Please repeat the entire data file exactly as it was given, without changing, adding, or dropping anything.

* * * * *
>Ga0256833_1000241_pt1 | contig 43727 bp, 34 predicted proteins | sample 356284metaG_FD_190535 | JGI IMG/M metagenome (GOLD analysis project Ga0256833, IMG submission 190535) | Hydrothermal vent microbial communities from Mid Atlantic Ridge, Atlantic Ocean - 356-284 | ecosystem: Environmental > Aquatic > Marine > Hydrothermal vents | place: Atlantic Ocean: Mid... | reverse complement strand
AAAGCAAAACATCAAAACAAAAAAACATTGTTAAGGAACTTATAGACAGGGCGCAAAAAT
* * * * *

>Ga0256833_1000241_pt1 | contig 43727 bp, 34 predicted proteins | sample 356284metaG_FD_190535 | JGI IMG/M metagenome (GOLD analysis project Ga0256833, IMG submission 190535) | Hydrothermal vent microbial communities from Mid Atlantic Ridge, Atlantic Ocean - 356-284 | ecosystem: Environmental > Aquatic > Marine > Hydrothermal vents | place: Atlantic Ocean: Mid... | reverse complement strand
AAAGCAAAACATCAAAACAAAAAAACATTGTTAAGGAACTTATAGACAGGGCGCAAAAAT